At just 320 square feet, this site became the smallest-ever national monument when it was designated as such by President Calvin Coolidge in 1933.
Its namesake is Father Millet, a priest who, on Good Friday, erected a cross and called a prayer for “the plague-stricken men” of Fort Niagara who were succumbing to a harsh winter and disease. President Coolidge also wanted the monument to honor other priests who headed into the American wilderness during the country’s formation.
The site became an official monument of the NPS in 1933. But just 12 years later, in 1945, Fort Niagara stopped its service as an Army fort, and its land was transferred to New York for use as a state park. The original monument was abolished and merged into the state-run Fort Niagara State Park.
That park welcomes visitors to experience its military demonstrations, costumed period actors portraying the fort’s history, and special events. It’s within an hour's drive of Niagara Falls, and makes an excellent side trip when visiting the area.
Holy Cross National Monument, Colorado
Colorado’s “Lost National Monument” is Holy Cross, a mountain that stands more than 1,400 feet tall and is named for its unique tree line that creates a natural cross when covered in snow. President Herbert Hoover declared the mountain a national monument in 1929, but after pilgrims stopped trekking to the site and tourism dropped, the NPS transferred care of the land to the Forest Service in 1950.
Located near Vail, the mountain is no longer operated as a park but can be climbed via four mountain trails, including the main Half Moon Pass Trail on the North Ridge.
You can take in views of the Holy Cross from Notch Mountain, by following the Fall Creek Trail.
New Echota Marker National Memorial, Georgia
Before the Cherokee Indian tribe was forced to follow the Trail of Tears and relocate from the South to the Midwest, its capital was New Echota, in northwest Georgia near the Tennessee border. Relocation of the Cherokees began in 1836, and nearly 100 years later, the government sought redemption by naming the New Echota area a national memorial.
By 1950, however, the site was transferred to the care of the state, becoming the New Echota State Park. Honoring the Cherokee tribe with 12 original and reconstructed buildings that showcase the city as it looked when it was a native capital, New Echota also became a National Historic Landmark in 1973.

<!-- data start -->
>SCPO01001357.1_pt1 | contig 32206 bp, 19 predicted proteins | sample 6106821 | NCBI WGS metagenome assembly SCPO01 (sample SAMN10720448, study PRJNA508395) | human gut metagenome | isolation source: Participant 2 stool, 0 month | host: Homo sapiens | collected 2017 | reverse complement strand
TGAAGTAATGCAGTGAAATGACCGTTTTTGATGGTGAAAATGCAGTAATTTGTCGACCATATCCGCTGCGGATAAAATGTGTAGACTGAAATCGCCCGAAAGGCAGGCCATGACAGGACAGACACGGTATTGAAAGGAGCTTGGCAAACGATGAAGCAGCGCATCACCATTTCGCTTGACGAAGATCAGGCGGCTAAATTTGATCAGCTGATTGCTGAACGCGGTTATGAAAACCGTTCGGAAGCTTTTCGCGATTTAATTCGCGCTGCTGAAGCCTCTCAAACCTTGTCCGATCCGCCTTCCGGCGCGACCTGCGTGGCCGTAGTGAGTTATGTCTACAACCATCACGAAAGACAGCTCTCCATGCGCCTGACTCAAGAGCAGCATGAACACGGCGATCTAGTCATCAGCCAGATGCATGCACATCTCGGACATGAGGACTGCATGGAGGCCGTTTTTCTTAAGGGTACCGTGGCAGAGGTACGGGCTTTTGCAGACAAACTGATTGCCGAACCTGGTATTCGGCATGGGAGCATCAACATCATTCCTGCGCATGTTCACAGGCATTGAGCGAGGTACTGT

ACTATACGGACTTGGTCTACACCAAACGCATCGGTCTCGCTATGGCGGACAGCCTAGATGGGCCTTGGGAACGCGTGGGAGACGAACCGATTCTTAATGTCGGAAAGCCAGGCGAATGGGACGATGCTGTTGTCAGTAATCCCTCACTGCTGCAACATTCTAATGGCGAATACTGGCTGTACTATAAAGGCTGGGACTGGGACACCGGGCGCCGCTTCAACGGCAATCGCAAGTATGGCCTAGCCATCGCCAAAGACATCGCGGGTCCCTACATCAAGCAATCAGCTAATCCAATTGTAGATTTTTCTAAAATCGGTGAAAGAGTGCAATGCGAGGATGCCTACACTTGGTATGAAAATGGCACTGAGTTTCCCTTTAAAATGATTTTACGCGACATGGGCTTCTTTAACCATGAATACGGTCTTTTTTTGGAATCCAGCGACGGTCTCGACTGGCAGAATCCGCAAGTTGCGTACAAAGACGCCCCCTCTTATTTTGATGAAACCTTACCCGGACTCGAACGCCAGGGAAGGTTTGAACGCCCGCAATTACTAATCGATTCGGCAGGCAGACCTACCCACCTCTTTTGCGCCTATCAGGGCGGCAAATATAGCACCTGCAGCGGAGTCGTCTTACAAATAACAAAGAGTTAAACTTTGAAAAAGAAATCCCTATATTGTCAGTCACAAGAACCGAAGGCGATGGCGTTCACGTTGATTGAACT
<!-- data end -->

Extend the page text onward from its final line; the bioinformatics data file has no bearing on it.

Today, visitors can enjoy nature trails, interactive exhibits in the buildings and a film showcasing the history of the Cherokee tribe.
Wheeler National Monument, Colorado
Like nearby Holy Cross, Wheeler National Monument is another bygone park in Colorado. Located in the Rio Grande National Forest, the area is found in the La Garita Mountains, and requires lots of hiking and horseback-riding across rugged terrain to take in views of spires, pinnacles and other geologic formations that date back 25 centuries.
In 1908, Teddy Roosevelt set aside 300 acres of land to comprise this national monument, though it was not serviced by the NPS until 1933. Without roads to visit the area, tourism dropped as automobiles became the main mode of transportation for American travelers, and the NPS dropped the monument from its care in 1950.
Today, Wheeler is part of the 1.83-acre Rio Grande National Forest. Hikers can still make their way to the area, although most of the land is covered by snow until late summer. The entire area is managed by the Forest Service.
Platt National Park, Oklahoma
Once more popular that Yellowstone or Yosemite, Platt National Park in Oklahoma became the country’s seventh national park in 1906. The park was named for Orville Platt, a senator who established Sulphur Springs Reservation for the Chickasaw and Choctaw Nations just a few years earlier.